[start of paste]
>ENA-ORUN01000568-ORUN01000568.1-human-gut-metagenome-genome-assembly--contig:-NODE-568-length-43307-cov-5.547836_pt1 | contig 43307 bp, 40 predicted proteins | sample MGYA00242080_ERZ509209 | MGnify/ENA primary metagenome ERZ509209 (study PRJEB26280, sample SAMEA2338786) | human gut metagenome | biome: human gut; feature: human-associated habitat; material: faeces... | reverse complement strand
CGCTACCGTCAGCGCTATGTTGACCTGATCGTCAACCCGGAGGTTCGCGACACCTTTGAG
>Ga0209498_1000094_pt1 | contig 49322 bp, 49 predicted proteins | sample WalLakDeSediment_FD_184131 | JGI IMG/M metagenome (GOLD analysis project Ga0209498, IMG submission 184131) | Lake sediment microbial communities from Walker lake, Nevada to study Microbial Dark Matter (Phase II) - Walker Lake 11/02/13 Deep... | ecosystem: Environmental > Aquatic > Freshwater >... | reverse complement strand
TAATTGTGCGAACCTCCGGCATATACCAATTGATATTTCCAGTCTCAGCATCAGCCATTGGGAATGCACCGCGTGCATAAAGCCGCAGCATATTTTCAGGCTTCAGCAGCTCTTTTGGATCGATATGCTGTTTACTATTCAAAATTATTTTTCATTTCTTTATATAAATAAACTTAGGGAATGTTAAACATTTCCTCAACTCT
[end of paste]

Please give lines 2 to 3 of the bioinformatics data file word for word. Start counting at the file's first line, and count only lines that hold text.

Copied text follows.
CGCTACCGTCAGCGCTATGTTGACCTGATCGTCAACCCGGAGGTTCGCGACACCTTTGAG
>Ga0209498_1000094_pt1 | contig 49322 bp, 49 predicted proteins | sample WalLakDeSediment_FD_184131 | JGI IMG/M metagenome (GOLD analysis project Ga0209498, IMG submission 184131) | Lake sediment microbial communities from Walker lake, Nevada to study Microbial Dark Matter (Phase II) - Walker Lake 11/02/13 Deep... | ecosystem: Environmental > Aquatic > Freshwater >... | reverse complement strand